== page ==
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I have recently been assigned a new security fix for my Android App. The Vulnerability Assessment and Penetration Testing (VAPT) team used Magisk and Magisk hide to bypass the Android root detection implementation.

The description given by the VAPT team:

"Root detection is checked based on package name and availability of su binary."

What they did to bypass Root detection:

  1. Set Magisk application package name to random.
  2. Apply Magisk hide settings. It will hide su binary from Application. So, Application work as normal. The means Magisk Hide lets you use apps without letting it know that it is a rooted device.

Root detection implementation on App:

  1. We have "Root Bear" and "Root Tool" libraries integrated for Root detection on Android device.
  2. All App data are stored in encrypted database on Android App.

I have also checked possible ways to fix like SafetyNet’s Hardware Attestation but I found that it is also not enough.

I found links which say they are able to bypass Safety net detection also:

  1. https://nooberinfo.com/magisk-hide-not-working-on-banking-apps-2021-magisk-hide-not-working-2021-android-11/#19-method-6-updating-magisk-to-magisk-canary-version-to-fix-safetynet-issue-in-android-11
  2. https://www.thecustomdroid.com/fix-safetynet-hardware-attestation-guide/

Questions regarding this scenario:

  1. In case if root detection is bypassed, as database is encrypted there should be no chance of any app data leak. If root detection is bypassed, is an encrypted database secure enough to prevent app from leaking data?

  2. Is there any currently known mitigations available to detect Magisk and Magisk hide on Android app?

  3. If there is a new method to bypass and hide root then there is a need to integrate new Root detection library on Android App which in turn increases Android APK size each time. Is it always a good idea to integrate new libraries for root detection?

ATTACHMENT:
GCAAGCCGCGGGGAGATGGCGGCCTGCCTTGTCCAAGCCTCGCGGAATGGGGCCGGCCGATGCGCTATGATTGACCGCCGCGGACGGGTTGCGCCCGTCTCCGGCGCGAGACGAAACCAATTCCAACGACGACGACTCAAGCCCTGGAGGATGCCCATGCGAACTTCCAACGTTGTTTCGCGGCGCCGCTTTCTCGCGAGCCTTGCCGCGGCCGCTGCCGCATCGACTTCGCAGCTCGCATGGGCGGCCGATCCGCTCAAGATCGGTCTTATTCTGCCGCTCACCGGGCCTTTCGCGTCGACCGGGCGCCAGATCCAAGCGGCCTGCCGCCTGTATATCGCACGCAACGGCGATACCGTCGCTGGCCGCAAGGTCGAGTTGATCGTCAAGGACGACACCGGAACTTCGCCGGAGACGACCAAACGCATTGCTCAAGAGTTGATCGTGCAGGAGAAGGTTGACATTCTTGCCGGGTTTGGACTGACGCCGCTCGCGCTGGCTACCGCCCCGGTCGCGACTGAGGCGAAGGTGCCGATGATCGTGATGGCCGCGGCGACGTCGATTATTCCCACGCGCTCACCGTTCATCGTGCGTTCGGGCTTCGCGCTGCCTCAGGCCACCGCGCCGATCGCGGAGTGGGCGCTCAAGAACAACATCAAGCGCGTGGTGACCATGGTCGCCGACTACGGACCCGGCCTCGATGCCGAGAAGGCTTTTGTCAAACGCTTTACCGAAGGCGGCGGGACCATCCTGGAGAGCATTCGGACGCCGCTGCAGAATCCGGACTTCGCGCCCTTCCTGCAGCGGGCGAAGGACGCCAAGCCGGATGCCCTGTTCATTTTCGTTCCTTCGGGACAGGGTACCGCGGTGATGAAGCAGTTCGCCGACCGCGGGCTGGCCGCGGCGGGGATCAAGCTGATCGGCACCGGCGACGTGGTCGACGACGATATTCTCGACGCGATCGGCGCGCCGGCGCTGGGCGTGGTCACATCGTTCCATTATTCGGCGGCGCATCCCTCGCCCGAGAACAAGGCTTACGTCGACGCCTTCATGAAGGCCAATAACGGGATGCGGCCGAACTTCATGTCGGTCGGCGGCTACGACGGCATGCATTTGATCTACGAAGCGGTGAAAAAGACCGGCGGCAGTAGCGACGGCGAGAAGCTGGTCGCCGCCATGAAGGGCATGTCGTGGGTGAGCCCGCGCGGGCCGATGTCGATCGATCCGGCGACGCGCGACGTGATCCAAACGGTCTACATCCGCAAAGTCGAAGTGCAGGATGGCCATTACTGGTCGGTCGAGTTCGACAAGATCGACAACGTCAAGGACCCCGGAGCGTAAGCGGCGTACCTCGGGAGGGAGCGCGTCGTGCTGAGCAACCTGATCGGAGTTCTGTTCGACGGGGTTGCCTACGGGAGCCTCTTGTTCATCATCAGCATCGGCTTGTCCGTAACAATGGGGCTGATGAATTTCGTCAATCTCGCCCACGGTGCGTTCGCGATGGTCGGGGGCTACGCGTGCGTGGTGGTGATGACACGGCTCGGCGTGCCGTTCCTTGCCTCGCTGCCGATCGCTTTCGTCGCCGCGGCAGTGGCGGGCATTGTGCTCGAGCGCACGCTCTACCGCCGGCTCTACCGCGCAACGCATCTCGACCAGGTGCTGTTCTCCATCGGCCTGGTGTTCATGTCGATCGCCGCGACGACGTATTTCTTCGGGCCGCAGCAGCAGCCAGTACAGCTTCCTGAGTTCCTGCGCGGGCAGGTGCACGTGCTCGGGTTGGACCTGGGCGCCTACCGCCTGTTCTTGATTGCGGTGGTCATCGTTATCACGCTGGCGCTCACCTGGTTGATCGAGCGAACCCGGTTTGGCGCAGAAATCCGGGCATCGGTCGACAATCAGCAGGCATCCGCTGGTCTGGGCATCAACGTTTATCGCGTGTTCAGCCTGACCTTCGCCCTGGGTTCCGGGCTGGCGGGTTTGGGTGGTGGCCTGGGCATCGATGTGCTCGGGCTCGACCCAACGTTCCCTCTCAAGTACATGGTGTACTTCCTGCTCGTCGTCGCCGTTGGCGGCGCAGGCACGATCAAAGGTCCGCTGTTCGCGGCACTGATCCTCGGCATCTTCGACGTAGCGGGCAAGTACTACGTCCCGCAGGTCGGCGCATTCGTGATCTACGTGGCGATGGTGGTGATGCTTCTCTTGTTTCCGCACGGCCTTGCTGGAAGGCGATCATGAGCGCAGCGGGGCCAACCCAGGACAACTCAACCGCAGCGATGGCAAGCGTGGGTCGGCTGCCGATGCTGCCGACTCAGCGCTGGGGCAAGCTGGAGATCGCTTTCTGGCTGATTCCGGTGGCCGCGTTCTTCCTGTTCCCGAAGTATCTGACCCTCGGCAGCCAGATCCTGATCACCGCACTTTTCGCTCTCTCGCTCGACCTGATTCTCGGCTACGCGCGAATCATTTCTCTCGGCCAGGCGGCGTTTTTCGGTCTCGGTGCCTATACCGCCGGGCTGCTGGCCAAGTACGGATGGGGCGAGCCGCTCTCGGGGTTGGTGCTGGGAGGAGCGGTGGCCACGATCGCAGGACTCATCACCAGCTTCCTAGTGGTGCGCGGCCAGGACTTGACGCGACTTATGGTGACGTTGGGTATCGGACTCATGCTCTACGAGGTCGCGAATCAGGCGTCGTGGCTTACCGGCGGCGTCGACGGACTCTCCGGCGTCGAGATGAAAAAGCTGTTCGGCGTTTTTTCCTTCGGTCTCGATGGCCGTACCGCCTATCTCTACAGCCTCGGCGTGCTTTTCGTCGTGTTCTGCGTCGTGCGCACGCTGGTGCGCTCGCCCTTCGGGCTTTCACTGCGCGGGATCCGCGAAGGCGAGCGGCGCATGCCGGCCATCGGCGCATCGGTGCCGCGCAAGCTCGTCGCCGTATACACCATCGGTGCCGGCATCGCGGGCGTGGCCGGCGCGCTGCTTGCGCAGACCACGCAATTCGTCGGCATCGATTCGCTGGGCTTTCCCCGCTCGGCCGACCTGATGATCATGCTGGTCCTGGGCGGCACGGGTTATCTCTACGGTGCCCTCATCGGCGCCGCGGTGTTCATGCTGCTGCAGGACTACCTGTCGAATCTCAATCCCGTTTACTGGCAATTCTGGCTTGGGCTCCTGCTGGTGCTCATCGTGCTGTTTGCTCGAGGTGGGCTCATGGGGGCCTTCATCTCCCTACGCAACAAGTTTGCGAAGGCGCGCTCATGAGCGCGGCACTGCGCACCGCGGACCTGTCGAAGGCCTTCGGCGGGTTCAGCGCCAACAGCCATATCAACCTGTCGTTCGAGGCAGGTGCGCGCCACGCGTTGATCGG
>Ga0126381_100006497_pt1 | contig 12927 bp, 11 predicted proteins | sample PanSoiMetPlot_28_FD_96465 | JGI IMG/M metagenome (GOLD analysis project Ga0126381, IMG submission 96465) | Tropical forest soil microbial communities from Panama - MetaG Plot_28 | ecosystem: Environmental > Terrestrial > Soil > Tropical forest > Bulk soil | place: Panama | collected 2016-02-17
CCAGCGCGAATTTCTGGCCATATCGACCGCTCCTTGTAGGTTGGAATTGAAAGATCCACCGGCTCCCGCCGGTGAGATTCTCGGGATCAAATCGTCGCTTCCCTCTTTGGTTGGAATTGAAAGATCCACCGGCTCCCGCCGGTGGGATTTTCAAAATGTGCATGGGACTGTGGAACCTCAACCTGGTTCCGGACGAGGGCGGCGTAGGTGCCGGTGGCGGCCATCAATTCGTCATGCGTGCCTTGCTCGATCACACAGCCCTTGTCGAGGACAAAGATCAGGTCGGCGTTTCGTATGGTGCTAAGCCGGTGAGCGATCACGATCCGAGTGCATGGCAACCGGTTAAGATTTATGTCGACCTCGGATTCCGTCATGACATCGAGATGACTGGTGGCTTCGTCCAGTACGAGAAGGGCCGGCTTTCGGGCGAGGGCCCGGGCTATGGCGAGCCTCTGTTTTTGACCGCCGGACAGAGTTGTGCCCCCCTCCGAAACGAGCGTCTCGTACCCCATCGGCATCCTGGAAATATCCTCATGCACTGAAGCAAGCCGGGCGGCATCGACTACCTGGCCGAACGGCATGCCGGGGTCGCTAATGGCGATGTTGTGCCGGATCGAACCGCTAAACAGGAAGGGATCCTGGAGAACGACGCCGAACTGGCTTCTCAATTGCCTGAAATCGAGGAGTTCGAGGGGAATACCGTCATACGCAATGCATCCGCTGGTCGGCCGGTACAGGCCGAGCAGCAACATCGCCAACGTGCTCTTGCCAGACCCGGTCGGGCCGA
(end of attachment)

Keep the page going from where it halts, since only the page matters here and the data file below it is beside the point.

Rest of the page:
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    Are you trying to protect against malicious third parties, or against the user? Lots of people root their own devices for their own reasons; if you consider those people to be the attacker, your threat model needs work. If it's outsiders you're worried about, then it must be asked whether your app data is so sensitive that you can't afford the marginally higher risk from running on rooted devices. Consider simply warning the user instead of refusing to run on their device?
    – CBHacking
    Commented Sep 5, 2021 at 5:10

1 Answer 1

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SafetyNet's hardware-backed attestation hasn't been defeated yet and the way it works, it is infeasible to defeat it by software. Universal SafetyNet Fix Magisk module downgrades evaluation type to BASIC which is software based evaluation that is defeated by Magisk.

All Google apps licensed android 8+ devices are provisioned with TEE so all of them support hardware-backed attestation. You don't have to implement your own detection techniques. Use SafetyNet API and check on your web service if evalType is hardware-backed in the attestation response. You can deny the service to the client if the android version is 8+ and evaluation type is basic.

You have to make exception for the lower android versions because those devices either may not have TEE or their TEE's public key is not certified by Google root certificate authority. Also make an exception for OnePlus7, despite android 8+, it's hardware backed attestation is broken so SafetyNet fallsback to basic evaluation type.

An app with root access can extract secrets of your app by using code injection, memory dump and impersonating your app. TEE cannot prevent compromise of the host OS.

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  • I came across your answer here while attempting to find information related to publishing a detection algorithm which detects Magisk Hide. OWASP has an open GitHub issue on this with no solution. @defalt would you be willing to chat privately on the best way to publish a detection solution to OPs Question #2? Thanks Commented Dec 20, 2021 at 6:59
  • @Jared Rummler Sure, we can discuss this in chat.
    – defalt
    Commented Dec 20, 2021 at 10:43

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